Whilst up there I checked on the girls as there water has tended to get frozen over and collected the eggs. We’re back on five a day now after a long spell of Anna not laying. To be honest she did look like she was going to die as she lost a lot of feathers and looked rather scrawny but she’s just about back to normal now. We still have one other non-layer since the end of last summer but we have no idea who it is (one of the three normal coloured layers) so are just keeping an eye out to try and guess who that one is.

Anyhow, whenever I collect Jessie from the kennel after work I normally use the ball thrower and we spend ten minutes or so playing fetch in the field. So inevitably now whenever I get her she wants to play fetch. So we did a bit of fetch and wandered down to the greenhouse to check it out as we did so. Now the greenhouse is one of my new favourite places to be at the cottage. It has electric to it so we have a heater and a light there which provides a welcome shelter from the bitter cold outside. It has our little bistro chairs and tables set in so you can sit down and just enjoy the views of the garden. We have started spending the odd hour or so down there having a cup of tea and pottering.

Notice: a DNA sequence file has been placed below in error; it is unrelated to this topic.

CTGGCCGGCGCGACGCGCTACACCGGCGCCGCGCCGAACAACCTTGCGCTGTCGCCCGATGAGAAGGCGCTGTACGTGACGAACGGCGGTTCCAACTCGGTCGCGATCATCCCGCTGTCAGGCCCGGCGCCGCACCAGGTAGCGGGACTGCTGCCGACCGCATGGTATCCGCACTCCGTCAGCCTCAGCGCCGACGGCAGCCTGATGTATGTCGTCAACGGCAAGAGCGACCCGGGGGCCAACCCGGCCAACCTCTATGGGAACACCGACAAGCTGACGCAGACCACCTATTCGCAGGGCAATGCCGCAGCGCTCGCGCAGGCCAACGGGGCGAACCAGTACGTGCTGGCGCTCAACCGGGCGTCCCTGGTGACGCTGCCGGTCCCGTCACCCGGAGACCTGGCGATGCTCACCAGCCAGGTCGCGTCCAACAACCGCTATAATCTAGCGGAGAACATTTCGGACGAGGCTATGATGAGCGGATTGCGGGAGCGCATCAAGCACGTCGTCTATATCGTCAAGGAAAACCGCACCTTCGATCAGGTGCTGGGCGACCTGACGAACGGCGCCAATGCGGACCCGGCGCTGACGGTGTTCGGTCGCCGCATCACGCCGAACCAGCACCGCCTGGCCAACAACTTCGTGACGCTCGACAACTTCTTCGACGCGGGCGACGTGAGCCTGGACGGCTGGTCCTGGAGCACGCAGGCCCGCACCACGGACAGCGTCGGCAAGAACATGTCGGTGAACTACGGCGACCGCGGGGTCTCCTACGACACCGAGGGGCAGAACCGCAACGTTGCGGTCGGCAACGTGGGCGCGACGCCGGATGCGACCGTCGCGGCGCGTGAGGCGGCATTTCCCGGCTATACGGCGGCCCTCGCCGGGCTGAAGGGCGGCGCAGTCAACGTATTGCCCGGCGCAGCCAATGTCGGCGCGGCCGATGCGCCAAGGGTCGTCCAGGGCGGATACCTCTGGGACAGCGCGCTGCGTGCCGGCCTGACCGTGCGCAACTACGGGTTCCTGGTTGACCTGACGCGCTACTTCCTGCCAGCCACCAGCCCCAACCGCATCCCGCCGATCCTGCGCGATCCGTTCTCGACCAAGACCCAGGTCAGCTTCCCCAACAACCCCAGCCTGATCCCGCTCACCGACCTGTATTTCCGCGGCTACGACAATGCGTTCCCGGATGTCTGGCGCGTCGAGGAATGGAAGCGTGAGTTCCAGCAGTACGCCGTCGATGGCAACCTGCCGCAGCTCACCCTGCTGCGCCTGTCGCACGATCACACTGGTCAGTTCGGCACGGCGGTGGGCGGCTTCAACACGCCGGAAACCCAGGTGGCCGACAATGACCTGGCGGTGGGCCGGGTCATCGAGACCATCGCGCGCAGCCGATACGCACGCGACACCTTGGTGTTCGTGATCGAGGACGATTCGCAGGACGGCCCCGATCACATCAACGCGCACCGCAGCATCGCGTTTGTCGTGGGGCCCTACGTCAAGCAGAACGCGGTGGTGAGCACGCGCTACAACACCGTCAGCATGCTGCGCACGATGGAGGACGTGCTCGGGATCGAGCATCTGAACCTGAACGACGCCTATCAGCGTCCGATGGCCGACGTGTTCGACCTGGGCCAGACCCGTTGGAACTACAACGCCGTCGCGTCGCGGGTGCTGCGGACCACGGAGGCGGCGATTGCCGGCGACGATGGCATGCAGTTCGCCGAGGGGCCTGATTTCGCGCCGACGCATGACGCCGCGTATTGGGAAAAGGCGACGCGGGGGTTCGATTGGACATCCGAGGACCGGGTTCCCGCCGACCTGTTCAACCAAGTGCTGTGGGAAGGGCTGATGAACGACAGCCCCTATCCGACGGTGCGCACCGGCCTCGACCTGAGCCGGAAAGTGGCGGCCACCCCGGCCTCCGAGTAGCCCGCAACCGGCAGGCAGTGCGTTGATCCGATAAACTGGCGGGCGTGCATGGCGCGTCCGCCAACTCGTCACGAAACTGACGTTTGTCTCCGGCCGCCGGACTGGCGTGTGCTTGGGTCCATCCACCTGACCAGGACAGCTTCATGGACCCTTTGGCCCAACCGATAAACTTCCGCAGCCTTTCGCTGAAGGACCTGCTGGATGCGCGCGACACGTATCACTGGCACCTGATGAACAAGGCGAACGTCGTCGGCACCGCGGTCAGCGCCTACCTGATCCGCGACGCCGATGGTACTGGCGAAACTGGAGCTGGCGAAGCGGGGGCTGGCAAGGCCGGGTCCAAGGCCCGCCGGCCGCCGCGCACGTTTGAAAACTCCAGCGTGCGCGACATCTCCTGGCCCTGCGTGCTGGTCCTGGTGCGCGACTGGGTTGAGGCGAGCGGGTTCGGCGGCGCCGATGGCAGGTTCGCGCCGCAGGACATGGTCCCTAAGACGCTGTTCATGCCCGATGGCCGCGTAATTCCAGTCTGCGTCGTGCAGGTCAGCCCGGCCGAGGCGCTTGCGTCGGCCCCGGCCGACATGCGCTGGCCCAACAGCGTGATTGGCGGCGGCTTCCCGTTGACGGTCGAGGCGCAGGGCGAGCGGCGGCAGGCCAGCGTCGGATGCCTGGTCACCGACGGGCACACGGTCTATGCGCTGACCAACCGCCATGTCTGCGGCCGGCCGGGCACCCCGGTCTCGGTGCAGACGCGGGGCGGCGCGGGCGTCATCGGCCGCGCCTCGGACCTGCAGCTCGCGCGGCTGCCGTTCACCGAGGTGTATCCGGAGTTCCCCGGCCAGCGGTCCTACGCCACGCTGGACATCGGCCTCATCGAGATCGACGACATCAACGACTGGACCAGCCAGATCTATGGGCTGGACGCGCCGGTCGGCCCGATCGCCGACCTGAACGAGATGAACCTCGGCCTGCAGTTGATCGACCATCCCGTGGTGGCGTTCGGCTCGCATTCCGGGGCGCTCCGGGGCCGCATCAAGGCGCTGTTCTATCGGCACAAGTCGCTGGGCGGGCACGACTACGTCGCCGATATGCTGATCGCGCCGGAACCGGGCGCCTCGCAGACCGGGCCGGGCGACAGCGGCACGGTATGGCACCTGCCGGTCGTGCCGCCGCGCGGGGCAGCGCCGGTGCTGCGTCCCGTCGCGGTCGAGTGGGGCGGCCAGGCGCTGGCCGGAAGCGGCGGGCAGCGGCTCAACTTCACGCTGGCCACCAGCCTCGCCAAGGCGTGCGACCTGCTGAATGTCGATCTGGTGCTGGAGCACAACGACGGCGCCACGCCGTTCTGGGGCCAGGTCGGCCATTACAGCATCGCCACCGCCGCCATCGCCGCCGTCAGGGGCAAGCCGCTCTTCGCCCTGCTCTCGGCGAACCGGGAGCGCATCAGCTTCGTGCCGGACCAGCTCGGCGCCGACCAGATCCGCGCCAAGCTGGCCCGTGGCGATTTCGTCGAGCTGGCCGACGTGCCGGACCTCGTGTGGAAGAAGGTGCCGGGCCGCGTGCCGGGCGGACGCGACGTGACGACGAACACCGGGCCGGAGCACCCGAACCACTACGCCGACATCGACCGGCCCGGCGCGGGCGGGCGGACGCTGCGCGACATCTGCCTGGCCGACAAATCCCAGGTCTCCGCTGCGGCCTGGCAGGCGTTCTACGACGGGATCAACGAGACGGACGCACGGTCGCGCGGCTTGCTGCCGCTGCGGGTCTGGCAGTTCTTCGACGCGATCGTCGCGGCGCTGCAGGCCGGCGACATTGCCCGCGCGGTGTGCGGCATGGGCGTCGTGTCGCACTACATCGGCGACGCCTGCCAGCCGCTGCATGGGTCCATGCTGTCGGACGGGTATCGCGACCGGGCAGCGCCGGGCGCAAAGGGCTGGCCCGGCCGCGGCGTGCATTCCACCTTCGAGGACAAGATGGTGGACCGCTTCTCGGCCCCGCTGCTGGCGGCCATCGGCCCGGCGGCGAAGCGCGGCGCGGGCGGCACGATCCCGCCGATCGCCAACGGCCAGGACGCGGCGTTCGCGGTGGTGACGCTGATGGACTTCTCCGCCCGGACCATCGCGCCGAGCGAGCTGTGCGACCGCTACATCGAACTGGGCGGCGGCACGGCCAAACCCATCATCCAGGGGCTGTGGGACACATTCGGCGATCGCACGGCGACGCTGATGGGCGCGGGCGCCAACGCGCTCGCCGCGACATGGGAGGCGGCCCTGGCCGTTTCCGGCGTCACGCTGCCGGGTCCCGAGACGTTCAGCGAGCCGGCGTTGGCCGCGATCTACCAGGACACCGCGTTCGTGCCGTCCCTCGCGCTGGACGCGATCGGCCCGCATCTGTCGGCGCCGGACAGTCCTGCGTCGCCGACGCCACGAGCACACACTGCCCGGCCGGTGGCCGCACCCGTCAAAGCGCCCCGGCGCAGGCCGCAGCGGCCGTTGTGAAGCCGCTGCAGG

It was pottering in the greenhouse today that made me decide to write again. Just less than two weeks ago C and I planted some tomato seedlings. And today to my delight I spotted the first few shoots appearing. Such a simple thing but something that reminded me why we’re putting so much time, money and effort into this place. We want to produce lots of our own food. We want to have a hobby that we can do as a family and that we can always learn from. We want our daughter to grow up running around outside instead of sat glued to her mobile phone. We want to be a happy trio. And today these little seedlings reminded me of that.

Life in the Countryside

A Month off blogging

So at the beginning of October it was both my and my daughter’s birthday. Then we were away for the weekend and life just got in the way for five minutes. I knew I hadn’t blogged for a couple of weeks although I’d started to write a couple of posts but never finished them so I decided instead of trying to catch up that I would have a month off blogging. I did post the odd picture on instagram but I stayed away from my blog. And do you know what? It did me the world of good. Let me explain what I mean. I started my blog back in April for two reasons. Firstly I wanted to have somewhere to record the work we were doing in our cottage as I had been taking loads of photos but not really actually doing anything with them apart from just keeping them on my phone. My second reason was as a way to share with friends and family who don’t live nearby what we were up to. I found I was becoming a bit of a bore with updates every time I saw or spoke to people. I’ve really enjoyed writing on my blog but it had sometimes got to the point that I was feeling every time we did something I had to immediately write up about it. Which is a bit silly really as the blog was supposed to be enjoyable and not a burden. So instead I’m going to try and write once or twice a week and not try and talk about everything we do. But first, here’s a quick summary of what we’ve been up to this past month.